Yawning Gets Less Contagious When We're Older

And researchers aren't sure why
By Matt Cantor,  Newser Staff
Posted Mar 15, 2014 2:09 PM CDT
Yawning Gets Less Contagious When We're Older
Yawning is contagious, but it's less so as we get older.   (AP Photo/Elaine Thompson)

It can be tough not to yawn when the guy next to you does—but apparently, it gets a little easier to avoid doing so as we get older. The finding comes from a study of contagious yawning among 328 subjects who were shown a three-minute clip of others yawning. Each time a participant yawned, he or she had to click a button, the BBC reports. Some 68% of subjects yawned, but the rate varied among different age groups: 82% of under-25s yawned, while 60% of 25- to 49-year-olds did. Just 41% of those older than 50 yawned.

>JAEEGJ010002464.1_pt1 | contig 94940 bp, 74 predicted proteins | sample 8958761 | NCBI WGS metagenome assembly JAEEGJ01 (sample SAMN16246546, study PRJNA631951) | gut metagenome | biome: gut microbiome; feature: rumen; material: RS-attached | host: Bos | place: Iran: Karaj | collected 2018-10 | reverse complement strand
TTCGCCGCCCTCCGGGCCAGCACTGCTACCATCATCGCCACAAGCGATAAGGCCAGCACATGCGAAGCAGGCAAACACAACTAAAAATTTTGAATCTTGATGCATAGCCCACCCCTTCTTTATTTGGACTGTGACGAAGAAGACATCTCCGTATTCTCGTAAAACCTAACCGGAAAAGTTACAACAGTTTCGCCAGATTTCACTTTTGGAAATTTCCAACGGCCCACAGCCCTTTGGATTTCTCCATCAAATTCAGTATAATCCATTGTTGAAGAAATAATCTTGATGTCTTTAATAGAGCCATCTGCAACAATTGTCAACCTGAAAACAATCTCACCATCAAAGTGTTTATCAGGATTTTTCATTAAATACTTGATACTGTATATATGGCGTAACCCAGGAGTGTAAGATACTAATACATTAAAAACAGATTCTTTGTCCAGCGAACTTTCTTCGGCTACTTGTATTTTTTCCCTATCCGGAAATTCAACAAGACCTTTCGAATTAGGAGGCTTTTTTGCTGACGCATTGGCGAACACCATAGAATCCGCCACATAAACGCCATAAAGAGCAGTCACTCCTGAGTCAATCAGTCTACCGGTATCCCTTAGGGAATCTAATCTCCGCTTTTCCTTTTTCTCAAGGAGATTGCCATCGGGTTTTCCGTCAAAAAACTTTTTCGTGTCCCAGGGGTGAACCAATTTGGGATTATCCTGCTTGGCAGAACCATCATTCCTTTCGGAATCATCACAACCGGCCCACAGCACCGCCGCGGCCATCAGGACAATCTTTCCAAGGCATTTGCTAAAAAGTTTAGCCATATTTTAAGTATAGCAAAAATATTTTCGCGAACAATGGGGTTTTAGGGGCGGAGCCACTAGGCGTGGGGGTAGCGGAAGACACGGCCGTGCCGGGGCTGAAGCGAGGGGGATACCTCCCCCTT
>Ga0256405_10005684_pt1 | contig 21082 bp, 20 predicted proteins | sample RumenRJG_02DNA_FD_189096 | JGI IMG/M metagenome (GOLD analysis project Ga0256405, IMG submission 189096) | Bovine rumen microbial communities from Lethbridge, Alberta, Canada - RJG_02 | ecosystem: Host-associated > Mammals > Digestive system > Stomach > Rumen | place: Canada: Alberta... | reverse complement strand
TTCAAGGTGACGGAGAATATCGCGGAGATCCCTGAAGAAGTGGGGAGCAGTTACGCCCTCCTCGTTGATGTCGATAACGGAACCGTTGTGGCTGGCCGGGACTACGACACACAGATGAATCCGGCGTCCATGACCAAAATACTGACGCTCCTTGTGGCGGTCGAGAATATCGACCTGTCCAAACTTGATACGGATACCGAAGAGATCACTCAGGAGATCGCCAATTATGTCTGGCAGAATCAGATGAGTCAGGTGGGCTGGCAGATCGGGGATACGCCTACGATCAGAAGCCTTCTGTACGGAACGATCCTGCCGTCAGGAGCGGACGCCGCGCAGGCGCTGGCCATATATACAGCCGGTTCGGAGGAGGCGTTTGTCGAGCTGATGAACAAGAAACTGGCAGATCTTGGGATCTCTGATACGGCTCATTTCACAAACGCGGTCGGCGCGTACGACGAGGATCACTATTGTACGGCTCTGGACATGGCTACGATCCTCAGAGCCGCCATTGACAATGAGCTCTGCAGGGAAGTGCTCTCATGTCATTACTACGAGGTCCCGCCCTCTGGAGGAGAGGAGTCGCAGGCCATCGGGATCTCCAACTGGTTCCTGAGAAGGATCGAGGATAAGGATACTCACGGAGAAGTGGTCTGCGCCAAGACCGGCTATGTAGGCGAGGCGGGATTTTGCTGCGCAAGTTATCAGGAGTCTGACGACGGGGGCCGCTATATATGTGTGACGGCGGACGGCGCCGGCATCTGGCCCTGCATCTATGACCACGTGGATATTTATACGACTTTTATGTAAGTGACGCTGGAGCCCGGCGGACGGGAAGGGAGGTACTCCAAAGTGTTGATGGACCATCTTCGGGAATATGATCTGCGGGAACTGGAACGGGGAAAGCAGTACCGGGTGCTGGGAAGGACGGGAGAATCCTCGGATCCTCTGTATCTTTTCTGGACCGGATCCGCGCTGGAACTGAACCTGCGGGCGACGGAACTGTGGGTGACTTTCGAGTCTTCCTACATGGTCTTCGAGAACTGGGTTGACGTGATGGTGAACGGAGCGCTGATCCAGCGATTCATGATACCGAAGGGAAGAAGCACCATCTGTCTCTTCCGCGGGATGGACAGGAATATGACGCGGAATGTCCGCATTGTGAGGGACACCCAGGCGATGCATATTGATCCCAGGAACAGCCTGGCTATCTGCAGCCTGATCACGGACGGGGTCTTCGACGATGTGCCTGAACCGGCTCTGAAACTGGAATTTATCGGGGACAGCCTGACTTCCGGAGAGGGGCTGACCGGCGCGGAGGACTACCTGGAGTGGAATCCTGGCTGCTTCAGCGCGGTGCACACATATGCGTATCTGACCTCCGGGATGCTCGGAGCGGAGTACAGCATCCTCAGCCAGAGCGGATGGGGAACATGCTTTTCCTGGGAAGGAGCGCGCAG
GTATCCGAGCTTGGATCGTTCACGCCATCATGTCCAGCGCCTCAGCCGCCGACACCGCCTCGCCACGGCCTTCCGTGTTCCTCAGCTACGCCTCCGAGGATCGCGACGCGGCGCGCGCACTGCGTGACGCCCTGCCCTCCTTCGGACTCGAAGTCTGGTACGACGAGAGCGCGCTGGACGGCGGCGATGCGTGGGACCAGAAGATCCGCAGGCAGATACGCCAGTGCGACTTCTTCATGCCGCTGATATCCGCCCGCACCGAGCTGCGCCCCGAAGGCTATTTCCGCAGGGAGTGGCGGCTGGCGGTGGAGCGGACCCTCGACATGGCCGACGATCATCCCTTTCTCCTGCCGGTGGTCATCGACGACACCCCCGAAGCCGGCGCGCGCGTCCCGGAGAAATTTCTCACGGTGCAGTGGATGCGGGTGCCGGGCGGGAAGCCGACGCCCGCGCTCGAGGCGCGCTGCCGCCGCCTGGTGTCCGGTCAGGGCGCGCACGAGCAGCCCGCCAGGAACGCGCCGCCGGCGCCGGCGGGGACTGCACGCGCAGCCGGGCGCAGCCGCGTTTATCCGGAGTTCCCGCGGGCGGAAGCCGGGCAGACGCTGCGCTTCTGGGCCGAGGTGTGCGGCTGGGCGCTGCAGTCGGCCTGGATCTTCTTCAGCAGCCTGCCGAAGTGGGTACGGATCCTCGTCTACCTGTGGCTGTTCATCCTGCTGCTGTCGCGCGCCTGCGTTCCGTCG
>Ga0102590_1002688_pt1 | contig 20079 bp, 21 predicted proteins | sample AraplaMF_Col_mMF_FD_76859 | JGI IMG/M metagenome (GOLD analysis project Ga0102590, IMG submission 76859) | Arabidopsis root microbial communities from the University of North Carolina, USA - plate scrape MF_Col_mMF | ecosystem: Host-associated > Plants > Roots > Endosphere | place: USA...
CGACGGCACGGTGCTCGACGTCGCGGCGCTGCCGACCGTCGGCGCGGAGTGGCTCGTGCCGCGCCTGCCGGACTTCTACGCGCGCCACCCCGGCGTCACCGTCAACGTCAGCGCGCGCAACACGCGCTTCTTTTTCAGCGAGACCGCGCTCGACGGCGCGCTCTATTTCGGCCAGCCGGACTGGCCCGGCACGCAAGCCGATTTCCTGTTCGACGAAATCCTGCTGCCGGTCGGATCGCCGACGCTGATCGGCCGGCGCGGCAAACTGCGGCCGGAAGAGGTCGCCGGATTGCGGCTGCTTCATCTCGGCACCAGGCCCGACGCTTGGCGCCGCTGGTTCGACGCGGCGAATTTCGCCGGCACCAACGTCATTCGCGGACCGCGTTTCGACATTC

Yawning contagiousness wasn't strongly linked to empathy or intelligence, the Independent reports—a finding that appears to run counter to earlier research, the BBC points out. Still, age accounted for just 8% of the variation in the phenomenon, per the head of the study, and "the vast majority of variation in the contagious yawning response was just not explained," she says. Researchers note that those with autism and schizophrenia are thought to be less likely to "catch" a yawn; genetic research on yawning could help in finding treatments for the conditions. (In other yawning news, it turns out your dogs can catch your yawns.)

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